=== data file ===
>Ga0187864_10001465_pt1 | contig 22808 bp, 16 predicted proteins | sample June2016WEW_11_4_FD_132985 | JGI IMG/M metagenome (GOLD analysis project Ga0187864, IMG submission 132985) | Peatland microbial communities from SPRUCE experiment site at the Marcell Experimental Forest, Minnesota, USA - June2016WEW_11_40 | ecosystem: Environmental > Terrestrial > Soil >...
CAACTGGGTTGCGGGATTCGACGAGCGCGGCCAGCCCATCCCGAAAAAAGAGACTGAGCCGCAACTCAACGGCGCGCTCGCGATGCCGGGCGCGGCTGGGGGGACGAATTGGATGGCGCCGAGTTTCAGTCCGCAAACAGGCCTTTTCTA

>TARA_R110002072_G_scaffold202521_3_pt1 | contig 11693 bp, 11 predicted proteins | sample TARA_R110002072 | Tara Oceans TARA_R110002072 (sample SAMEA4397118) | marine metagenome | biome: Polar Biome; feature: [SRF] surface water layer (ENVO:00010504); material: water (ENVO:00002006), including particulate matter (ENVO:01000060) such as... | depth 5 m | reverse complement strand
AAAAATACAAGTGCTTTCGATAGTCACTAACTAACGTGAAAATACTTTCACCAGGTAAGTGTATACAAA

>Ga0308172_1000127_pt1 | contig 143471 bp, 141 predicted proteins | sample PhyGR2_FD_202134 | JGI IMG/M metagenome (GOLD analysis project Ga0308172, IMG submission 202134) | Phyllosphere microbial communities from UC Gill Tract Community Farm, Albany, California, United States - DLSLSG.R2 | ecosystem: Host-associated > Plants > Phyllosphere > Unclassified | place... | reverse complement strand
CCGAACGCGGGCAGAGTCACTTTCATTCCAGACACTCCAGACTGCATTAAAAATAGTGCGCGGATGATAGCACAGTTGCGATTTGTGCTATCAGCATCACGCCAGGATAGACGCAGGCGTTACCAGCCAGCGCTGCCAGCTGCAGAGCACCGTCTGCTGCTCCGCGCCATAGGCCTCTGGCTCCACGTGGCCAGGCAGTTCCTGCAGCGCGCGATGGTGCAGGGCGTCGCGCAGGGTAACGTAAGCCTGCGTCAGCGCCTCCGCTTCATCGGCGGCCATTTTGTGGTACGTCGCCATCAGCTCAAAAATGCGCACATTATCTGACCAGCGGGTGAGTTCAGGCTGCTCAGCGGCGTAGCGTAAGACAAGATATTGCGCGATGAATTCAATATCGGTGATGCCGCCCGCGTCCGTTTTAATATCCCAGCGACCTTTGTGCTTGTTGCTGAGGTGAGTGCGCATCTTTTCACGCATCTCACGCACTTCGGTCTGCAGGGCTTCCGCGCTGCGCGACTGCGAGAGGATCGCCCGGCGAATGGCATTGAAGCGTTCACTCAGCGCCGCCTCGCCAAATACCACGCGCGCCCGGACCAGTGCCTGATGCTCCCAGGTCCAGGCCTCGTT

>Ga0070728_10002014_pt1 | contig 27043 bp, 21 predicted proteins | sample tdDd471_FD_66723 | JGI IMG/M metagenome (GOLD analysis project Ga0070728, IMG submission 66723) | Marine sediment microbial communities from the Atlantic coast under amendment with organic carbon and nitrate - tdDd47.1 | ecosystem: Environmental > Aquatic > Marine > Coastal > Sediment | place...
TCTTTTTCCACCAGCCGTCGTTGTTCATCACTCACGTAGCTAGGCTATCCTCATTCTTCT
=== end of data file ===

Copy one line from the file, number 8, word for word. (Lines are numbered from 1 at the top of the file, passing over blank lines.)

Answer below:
TCTTTTTCCACCAGCCGTCGTTGTTCATCACTCACGTAGCTAGGCTATCCTCATTCTTCT